There was more pizza, more raffle prizes with an Apple watch as the grand prize, and more gift bags for everyone, including special bags for caregivers filled with self-care items from Bath & Body Works. Santa posed for photos with the kids. Each child got to pick out a toy from the sleighful donated by generous YRF supporters.

Volunteer Megan Eckhart, who assisted at all 3 parties, helps a small guest choose a toy donated by generous YRF supporters -- apparently a very hard choice.

Volunteer Megan Eckhart, who assisted at all 3 parties, helps a small guest choose her gift toy — apparently a very hard choice.

IRS employees were among the Individuals and groups who contributed to the YRF Toy Drive.

IRS employees were among the individuals and groups who had contributed to the YRF Toy Drive.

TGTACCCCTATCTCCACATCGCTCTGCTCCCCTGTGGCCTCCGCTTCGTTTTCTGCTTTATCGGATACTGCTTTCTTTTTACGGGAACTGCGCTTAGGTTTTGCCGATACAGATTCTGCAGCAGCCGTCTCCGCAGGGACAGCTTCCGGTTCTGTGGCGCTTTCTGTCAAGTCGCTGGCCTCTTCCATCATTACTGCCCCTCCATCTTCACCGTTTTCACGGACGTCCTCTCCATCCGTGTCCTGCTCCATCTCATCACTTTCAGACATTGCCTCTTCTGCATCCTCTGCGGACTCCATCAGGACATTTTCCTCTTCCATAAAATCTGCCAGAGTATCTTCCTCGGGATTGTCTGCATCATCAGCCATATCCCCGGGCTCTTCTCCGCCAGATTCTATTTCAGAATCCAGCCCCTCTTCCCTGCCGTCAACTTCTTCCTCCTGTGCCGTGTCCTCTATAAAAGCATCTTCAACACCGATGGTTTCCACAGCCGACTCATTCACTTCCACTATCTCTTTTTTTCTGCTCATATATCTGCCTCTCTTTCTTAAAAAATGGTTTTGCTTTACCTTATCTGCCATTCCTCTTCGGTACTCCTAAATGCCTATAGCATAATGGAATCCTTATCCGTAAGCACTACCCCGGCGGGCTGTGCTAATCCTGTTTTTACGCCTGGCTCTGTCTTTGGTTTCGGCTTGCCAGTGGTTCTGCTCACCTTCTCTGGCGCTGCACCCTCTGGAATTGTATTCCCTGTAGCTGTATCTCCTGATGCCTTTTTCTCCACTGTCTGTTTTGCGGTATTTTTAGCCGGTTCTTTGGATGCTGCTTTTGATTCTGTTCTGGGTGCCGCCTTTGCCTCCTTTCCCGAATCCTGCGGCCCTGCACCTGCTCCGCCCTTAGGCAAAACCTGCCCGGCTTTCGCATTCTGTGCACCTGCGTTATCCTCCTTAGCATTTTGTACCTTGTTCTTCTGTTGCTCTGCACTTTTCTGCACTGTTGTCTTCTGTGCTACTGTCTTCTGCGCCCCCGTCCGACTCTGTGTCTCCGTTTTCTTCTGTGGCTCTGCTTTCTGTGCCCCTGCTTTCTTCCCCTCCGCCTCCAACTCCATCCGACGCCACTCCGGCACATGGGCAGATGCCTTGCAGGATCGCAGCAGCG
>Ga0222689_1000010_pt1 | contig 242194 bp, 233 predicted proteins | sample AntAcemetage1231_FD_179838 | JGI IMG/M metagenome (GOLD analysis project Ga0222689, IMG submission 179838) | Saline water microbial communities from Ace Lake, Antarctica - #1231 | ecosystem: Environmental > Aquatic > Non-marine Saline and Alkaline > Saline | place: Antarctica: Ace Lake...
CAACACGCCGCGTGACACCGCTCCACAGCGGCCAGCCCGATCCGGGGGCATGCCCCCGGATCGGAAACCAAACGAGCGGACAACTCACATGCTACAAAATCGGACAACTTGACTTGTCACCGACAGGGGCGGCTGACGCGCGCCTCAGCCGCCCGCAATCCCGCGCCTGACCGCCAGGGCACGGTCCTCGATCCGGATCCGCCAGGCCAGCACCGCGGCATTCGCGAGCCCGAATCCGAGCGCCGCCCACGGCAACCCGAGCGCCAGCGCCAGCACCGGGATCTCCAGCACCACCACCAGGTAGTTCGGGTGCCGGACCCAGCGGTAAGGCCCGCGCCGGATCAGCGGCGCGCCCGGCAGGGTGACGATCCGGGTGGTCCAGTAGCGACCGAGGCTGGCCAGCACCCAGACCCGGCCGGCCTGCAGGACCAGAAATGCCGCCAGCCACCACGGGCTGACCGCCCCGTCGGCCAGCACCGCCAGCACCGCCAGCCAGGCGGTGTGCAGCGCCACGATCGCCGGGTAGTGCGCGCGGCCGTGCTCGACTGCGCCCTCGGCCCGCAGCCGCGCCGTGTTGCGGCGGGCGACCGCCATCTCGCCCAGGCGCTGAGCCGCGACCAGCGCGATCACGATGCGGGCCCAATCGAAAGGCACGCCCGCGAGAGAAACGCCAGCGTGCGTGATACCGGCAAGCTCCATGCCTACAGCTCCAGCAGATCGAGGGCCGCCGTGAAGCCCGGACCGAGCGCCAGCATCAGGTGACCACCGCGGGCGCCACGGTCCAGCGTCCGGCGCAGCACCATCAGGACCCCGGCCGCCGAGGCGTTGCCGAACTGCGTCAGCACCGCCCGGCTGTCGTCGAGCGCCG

A day later, the party moved on to the Ft Belvoir Soldier and Family Assistance Center, next door to the Ft Belvoir Community Hospital.

Uncle VIto himself delivers a raffle prize to a winner at Ft Belvoir.

Uncle Vito himself delivers a raffle prize to a winner. Prizes included Capitals hockey and Wizards basketball tickets, donated by Monumental Sports.

That brought the total number of Uncle Vito’s Christmas Parties to 23, which over the years have delivered holiday cheer to thousands of injured service members and their families.

The Italian donated all the pizza served at Ft Belvoir.

The Italian Store donated all the pizza served by YRF volunteers at the Belvoir party.

This year, more than 20 YRF volunteers helped host and decorate. Scores of YRF supporters donated enough new, unwrapped toys for every child. Businesses contributed food and giveaways. With their help, for as long as it’s necessary, the Yellow Ribbon Fund will be there to honor and support our injured heroes and their families.

Happy holidays from the Yellow Ribbon Fund!

Happy holidays from the Yellow Ribbon Fund!

Scholarship recipients pursue their degrees online.

Scholarship recipients pursue their degrees online.